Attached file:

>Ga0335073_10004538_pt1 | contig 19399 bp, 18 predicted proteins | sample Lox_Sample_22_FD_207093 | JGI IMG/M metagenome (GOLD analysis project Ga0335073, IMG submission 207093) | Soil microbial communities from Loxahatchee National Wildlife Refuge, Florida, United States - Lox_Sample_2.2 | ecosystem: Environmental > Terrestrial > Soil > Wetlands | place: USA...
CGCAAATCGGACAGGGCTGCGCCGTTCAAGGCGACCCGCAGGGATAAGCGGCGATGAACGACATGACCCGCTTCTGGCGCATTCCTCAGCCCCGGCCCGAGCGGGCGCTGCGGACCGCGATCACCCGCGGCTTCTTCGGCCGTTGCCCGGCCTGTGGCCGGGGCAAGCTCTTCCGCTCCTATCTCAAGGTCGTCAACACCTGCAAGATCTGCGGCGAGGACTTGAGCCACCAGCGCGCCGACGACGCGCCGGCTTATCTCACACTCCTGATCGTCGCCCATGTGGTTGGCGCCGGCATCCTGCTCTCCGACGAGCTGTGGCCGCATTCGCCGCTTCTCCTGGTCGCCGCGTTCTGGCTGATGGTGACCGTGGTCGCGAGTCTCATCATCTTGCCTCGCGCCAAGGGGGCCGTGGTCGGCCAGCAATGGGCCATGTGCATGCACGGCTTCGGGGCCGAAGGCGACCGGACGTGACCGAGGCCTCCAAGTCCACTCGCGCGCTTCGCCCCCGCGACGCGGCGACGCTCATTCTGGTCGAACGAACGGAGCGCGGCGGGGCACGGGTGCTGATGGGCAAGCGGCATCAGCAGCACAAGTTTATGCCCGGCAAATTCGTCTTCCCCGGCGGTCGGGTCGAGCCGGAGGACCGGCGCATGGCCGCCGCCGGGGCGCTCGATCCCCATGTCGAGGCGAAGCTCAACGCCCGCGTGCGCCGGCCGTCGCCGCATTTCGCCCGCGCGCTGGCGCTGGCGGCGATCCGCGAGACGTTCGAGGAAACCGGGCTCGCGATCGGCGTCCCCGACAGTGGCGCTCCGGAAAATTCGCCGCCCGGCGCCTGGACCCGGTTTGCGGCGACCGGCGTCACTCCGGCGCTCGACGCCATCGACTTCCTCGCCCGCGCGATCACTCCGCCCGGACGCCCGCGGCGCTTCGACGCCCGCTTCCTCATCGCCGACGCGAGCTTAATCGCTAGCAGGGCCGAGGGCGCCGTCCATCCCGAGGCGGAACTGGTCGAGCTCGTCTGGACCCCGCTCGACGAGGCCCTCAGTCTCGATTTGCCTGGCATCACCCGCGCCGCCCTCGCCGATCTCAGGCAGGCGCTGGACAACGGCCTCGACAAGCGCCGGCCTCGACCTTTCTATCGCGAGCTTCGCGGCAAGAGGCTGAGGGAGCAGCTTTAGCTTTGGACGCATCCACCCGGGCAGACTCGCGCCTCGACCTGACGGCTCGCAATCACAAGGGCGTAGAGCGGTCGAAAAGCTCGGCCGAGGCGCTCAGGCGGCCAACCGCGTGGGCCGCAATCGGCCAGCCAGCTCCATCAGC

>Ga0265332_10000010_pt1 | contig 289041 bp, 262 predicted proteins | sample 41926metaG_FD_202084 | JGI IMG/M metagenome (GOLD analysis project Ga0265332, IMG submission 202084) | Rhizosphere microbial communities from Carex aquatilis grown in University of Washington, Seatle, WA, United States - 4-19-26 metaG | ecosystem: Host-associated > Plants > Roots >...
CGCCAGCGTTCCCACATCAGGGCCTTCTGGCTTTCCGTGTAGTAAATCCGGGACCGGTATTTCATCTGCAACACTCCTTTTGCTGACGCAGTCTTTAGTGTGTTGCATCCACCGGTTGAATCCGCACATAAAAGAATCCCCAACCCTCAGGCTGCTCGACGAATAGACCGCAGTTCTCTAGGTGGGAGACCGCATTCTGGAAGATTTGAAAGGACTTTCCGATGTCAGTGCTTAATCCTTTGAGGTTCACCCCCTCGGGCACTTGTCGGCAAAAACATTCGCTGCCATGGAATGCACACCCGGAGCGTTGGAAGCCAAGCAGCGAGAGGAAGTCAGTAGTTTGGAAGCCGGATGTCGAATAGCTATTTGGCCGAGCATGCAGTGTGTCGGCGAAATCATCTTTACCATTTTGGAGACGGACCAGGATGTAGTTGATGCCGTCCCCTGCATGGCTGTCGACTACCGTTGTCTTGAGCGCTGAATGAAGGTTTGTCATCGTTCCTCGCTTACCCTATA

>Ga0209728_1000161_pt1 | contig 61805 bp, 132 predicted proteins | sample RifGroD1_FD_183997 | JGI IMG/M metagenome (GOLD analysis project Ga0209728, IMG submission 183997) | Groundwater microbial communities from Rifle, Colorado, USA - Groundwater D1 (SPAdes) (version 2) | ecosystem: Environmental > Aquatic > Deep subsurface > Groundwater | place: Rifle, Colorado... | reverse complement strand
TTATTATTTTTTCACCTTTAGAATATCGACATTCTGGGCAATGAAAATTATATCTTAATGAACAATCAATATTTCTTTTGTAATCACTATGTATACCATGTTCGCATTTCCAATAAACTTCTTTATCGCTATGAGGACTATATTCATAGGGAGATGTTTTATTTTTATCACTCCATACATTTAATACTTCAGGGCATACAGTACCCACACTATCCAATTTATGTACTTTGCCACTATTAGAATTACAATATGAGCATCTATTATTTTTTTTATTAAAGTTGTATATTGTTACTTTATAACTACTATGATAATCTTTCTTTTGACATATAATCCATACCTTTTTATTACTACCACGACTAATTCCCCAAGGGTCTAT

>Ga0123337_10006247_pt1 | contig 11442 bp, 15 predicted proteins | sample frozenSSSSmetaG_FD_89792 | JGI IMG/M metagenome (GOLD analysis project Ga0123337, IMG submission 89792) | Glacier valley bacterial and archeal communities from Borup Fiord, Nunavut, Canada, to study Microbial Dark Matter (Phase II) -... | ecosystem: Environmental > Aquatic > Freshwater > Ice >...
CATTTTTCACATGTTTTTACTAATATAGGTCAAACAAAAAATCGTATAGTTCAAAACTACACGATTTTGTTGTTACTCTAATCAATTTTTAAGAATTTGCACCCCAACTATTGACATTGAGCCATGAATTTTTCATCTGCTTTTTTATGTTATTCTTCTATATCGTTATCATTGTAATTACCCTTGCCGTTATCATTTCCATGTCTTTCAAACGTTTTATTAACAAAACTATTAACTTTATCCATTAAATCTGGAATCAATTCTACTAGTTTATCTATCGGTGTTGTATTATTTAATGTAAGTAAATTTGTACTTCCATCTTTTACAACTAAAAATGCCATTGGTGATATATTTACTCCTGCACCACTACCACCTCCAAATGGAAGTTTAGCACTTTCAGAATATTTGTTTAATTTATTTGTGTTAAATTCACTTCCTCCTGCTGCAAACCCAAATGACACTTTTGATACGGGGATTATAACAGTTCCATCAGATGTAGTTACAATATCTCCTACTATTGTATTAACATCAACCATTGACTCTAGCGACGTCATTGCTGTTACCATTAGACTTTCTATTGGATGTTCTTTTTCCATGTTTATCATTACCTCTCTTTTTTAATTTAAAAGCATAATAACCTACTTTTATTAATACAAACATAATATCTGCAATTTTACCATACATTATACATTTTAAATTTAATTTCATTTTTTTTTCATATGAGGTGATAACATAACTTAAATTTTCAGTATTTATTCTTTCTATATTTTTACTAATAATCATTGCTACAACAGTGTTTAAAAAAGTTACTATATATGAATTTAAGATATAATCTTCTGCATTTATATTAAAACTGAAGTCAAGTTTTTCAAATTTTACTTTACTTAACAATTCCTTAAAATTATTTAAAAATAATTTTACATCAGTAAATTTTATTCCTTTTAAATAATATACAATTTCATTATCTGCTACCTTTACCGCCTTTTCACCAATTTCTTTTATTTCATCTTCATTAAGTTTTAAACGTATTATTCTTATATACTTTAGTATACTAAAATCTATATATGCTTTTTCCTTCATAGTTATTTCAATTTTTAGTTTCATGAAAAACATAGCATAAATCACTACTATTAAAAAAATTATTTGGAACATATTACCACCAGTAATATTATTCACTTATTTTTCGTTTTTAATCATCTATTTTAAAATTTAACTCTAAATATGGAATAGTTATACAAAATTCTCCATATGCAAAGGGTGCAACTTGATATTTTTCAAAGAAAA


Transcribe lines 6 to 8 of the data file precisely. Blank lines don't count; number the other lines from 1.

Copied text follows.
TTATTATTTTTTCACCTTTAGAATATCGACATTCTGGGCAATGAAAATTATATCTTAATGAACAATCAATATTTCTTTTGTAATCACTATGTATACCATGTTCGCATTTCCAATAAACTTCTTTATCGCTATGAGGACTATATTCATAGGGAGATGTTTTATTTTTATCACTCCATACATTTAATACTTCAGGGCATACAGTACCCACACTATCCAATTTATGTACTTTGCCACTATTAGAATTACAATATGAGCATCTATTATTTTTTTTATTAAAGTTGTATATTGTTACTTTATAACTACTATGATAATCTTTCTTTTGACATATAATCCATACCTTTTTATTACTACCACGACTAATTCCCCAAGGGTCTAT

>Ga0123337_10006247_pt1 | contig 11442 bp, 15 predicted proteins | sample frozenSSSSmetaG_FD_89792 | JGI IMG/M metagenome (GOLD analysis project Ga0123337, IMG submission 89792) | Glacier valley bacterial and archeal communities from Borup Fiord, Nunavut, Canada, to study Microbial Dark Matter (Phase II) -... | ecosystem: Environmental > Aquatic > Freshwater > Ice >...
CATTTTTCACATGTTTTTACTAATATAGGTCAAACAAAAAATCGTATAGTTCAAAACTACACGATTTTGTTGTTACTCTAATCAATTTTTAAGAATTTGCACCCCAACTATTGACATTGAGCCATGAATTTTTCATCTGCTTTTTTATGTTATTCTTCTATATCGTTATCATTGTAATTACCCTTGCCGTTATCATTTCCATGTCTTTCAAACGTTTTATTAACAAAACTATTAACTTTATCCATTAAATCTGGAATCAATTCTACTAGTTTATCTATCGGTGTTGTATTATTTAATGTAAGTAAATTTGTACTTCCATCTTTTACAACTAAAAATGCCATTGGTGATATATTTACTCCTGCACCACTACCACCTCCAAATGGAAGTTTAGCACTTTCAGAATATTTGTTTAATTTATTTGTGTTAAATTCACTTCCTCCTGCTGCAAACCCAAATGACACTTTTGATACGGGGATTATAACAGTTCCATCAGATGTAGTTACAATATCTCCTACTATTGTATTAACATCAACCATTGACTCTAGCGACGTCATTGCTGTTACCATTAGACTTTCTATTGGATGTTCTTTTTCCATGTTTATCATTACCTCTCTTTTTTAATTTAAAAGCATAATAACCTACTTTTATTAATACAAACATAATATCTGCAATTTTACCATACATTATACATTTTAAATTTAATTTCATTTTTTTTTCATATGAGGTGATAACATAACTTAAATTTTCAGTATTTATTCTTTCTATATTTTTACTAATAATCATTGCTACAACAGTGTTTAAAAAAGTTACTATATATGAATTTAAGATATAATCTTCTGCATTTATATTAAAACTGAAGTCAAGTTTTTCAAATTTTACTTTACTTAACAATTCCTTAAAATTATTTAAAAATAATTTTACATCAGTAAATTTTATTCCTTTTAAATAATATACAATTTCATTATCTGCTACCTTTACCGCCTTTTCACCAATTTCTTTTATTTCATCTTCATTAAGTTTTAAACGTATTATTCTTATATACTTTAGTATACTAAAATCTATATATGCTTTTTCCTTCATAGTTATTTCAATTTTTAGTTTCATGAAAAACATAGCATAAATCACTACTATTAAAAAAATTATTTGGAACATATTACCACCAGTAATATTATTCACTTATTTTTCGTTTTTAATCATCTATTTTAAAATTTAACTCTAAATATGGAATAGTTATACAAAATTCTCCATATGCAAAGGGTGCAACTTGATATTTTTCAAAGAAAA